In his State of the Union address Tuesday night, President George W. Bush called the bluff of Patriot Act critics. Bush pointed out that key provisions of the Patriot Act will expire next year, while “the terrorist threat will not expire on that schedule,” and he challenged Congress to renew this important antiterrorism measure.
You gotta love a president who is not going to seek a permission slip to protect the American people, especially when compared to the Democratic presidential contenders, who check with the ACLU before defending American security. Their attacks on the Patriot Act are straight from Planet Kucinich–incidentally, the only presidential candidate who actually voted against the Patriot Act in Congress.
The president explained during his address that the Patriot Act was one of those “essential tools” which allow federal law enforcement “to better share information, to track terrorists, to disrupt their cells, and to seize their assets.” The bill passed in October 2001 with only one senator voting against it and with the support of 83 percent of the House of Representatives.
As the president pointed out, the law-enforcement methods outlined in the Patriot Act have been used for years to go after drug traffickers and mobsters, and are even “more important for hunting terrorists.” He could have been quoting Senator Joe Biden (D., Del.), who said at the time of the bill’s passage, “[T]he FBI could get a wiretap to investigate the mafia, but they could not get one to investigate terrorists. To put it bluntly, that was crazy! What’s good for the mob should be good for terrorists.”
Yet on the campaign trail, Democratic presidential candidates–even those who voted for the Patriot Act–sing another tune. Sen. John Kerry now claims, “If you are sensitive to and care about civil liberties, you can make provisions to guarantee that there is not this blind spot in the American justice system that there is today under the Patriot Act.” When Kerry voted for the bill in 2001, however, he observed: “Most of [the Patriot Act] has to do with improving the transfer of information between CIA and FBI, and it has to do with things that really were quite necessary in the wake of what happened on September 11th.”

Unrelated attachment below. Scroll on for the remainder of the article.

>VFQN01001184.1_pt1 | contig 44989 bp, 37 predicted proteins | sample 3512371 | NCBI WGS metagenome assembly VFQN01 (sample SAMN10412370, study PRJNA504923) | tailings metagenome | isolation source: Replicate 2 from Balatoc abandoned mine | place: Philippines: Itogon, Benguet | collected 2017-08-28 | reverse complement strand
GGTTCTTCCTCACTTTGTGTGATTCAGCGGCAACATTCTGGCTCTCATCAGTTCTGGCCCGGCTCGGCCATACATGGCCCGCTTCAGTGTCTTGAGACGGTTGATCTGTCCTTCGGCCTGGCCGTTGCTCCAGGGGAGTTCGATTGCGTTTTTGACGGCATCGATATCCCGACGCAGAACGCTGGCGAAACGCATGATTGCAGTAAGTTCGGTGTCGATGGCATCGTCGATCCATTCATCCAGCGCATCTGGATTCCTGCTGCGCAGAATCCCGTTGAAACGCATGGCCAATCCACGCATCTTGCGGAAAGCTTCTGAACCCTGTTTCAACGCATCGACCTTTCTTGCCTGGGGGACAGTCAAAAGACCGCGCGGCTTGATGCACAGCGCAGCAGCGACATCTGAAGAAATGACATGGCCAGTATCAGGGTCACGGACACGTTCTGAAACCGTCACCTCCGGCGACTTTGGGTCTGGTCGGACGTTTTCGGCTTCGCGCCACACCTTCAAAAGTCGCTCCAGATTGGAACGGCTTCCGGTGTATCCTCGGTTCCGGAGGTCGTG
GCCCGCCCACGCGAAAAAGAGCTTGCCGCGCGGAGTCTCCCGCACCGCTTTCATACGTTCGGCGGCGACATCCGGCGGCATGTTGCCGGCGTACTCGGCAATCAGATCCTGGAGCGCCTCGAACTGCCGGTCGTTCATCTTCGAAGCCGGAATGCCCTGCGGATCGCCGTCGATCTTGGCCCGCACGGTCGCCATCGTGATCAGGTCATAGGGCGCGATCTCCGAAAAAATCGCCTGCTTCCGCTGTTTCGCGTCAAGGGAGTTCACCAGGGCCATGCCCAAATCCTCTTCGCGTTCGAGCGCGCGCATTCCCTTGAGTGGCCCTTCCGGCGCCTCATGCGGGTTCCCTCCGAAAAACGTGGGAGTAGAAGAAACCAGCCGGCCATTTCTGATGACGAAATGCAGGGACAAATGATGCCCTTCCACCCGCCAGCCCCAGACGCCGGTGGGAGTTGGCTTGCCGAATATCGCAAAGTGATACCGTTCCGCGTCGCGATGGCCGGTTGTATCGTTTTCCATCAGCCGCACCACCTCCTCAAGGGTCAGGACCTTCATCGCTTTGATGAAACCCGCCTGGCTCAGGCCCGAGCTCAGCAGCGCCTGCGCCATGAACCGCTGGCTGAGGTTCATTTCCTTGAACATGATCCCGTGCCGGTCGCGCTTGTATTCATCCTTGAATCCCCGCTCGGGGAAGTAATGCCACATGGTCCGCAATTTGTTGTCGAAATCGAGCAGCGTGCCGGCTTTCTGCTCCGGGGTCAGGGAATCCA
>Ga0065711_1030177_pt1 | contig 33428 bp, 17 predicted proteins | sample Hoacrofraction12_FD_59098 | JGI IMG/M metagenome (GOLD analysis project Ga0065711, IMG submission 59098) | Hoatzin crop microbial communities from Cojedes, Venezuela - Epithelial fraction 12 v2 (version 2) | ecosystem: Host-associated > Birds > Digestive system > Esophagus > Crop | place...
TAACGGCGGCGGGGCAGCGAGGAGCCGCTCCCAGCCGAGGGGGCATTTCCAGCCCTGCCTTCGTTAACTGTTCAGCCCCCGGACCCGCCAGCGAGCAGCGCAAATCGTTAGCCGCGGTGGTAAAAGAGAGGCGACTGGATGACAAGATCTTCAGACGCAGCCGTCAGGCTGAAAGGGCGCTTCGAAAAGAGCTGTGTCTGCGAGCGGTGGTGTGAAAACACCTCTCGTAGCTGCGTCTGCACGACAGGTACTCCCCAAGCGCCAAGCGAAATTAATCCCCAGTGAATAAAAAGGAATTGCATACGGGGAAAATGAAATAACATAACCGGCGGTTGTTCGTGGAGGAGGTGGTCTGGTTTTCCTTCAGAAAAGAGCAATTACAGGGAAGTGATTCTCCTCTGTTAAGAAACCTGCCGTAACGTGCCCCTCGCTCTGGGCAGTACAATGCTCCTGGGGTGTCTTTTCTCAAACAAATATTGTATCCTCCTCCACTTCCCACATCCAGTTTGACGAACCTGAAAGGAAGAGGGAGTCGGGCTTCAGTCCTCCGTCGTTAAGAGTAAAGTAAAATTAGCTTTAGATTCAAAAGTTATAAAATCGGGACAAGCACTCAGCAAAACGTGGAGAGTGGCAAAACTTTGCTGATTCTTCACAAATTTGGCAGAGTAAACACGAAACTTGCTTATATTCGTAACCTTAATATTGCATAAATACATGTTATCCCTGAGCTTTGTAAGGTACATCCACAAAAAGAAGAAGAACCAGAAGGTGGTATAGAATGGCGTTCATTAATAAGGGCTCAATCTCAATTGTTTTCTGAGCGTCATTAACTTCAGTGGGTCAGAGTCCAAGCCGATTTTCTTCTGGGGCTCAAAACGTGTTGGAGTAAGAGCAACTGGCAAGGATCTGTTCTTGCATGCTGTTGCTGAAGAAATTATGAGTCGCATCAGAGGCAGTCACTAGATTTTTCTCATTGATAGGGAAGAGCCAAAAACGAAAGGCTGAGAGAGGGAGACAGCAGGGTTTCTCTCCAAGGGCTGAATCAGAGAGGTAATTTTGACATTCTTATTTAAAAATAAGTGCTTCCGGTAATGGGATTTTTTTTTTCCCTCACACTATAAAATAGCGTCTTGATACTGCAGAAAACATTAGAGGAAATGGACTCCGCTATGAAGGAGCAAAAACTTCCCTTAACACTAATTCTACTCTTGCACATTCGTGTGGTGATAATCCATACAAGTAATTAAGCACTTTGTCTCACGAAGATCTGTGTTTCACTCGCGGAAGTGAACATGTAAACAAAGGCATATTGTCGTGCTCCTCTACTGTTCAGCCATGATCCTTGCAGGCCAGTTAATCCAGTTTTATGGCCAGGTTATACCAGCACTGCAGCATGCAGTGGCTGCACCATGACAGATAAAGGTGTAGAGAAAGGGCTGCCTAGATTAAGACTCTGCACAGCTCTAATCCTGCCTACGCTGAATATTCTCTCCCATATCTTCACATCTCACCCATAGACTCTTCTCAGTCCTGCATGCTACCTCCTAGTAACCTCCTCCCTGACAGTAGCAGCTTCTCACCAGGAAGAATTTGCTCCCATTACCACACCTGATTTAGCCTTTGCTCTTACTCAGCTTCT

Wesley Clark, who has put himself up as a national-security expert, says of this important national-security measure, “What I don’t understand is why we have [the Patriot Act] and why we need it.” Well, let’s explain it in the words of Sen. John Edwards, who hailed the bill upon passage: “We simply cannot prevail in the battle against terrorism if the right hand of our government has no idea what the left hand is doing.”
Unfortunately that’s the same Senator Edwards who now boasts of his national-security experience. On the campaign trail he claims, “I support dramatic revision of the Patriot Act.” Edwards has also said that “the notion that they are going to libraries to find out what books people are checking out, going to book stores to find out what books are being purchased…runs contrary to everything we believe in this country.”
But as the Washington Post editorialized last summer when Al Gore made ludicrous claims about libraries and the Patriot Act, “Much of the criticism of the [Patriot Act] has been shrill and ill-informed.” In fact, the bill’s so-called “library provision” has never even been used. If Senator Edwards had been paying attention in his briefings, he could have asked, and would have known better.
In recent Senate hearings, Senator Biden called criticism of the Patriot Act “ill-informed and overblown,” and commended the Bush administration’s prosecutors’ work in terrorism cases. In the same hearing, Sen. Dianne Feinstein (D., Calif.) also offered a strong defense of the Patriot Act, saying she believes there is “substantial uncertainty and perhaps some ignorance about what this bill actually does do and how it has been employed.”
And while Sen. Joe Lieberman can often be counted on to be a rare voice of sanity on the Democratic campaign trail, even he has attacked the bill: “Do you know that the worst violations of civil liberties after September 11th occurred not just under the Patriot Act, which, believe me, deserves to have a real close look?” Perhaps he should get that close look from Senator Feinstein, who actually did her homework: “I have never had a single abuse of the Patriot Act reported to me. My staff e-mailed the ACLU and asked them for instances of actual abuses. They e-mailed back and said they had none.”
When the Patriot Act passed, Joe Lieberman was on the mark: “[T]he measure that passed and was signed into law appropriately balances security and liberty.” Though Lieberman has wrongly changed his tune, President Bush remains on the mark now: “Our law enforcement needs this vital legislation to protect our citizens; [Congress] need[s] to renew the Patriot Act.”
–Barbara Comstock is a former Department of Justice spokeswoman and currently a principal with Blank Rome Government Relations.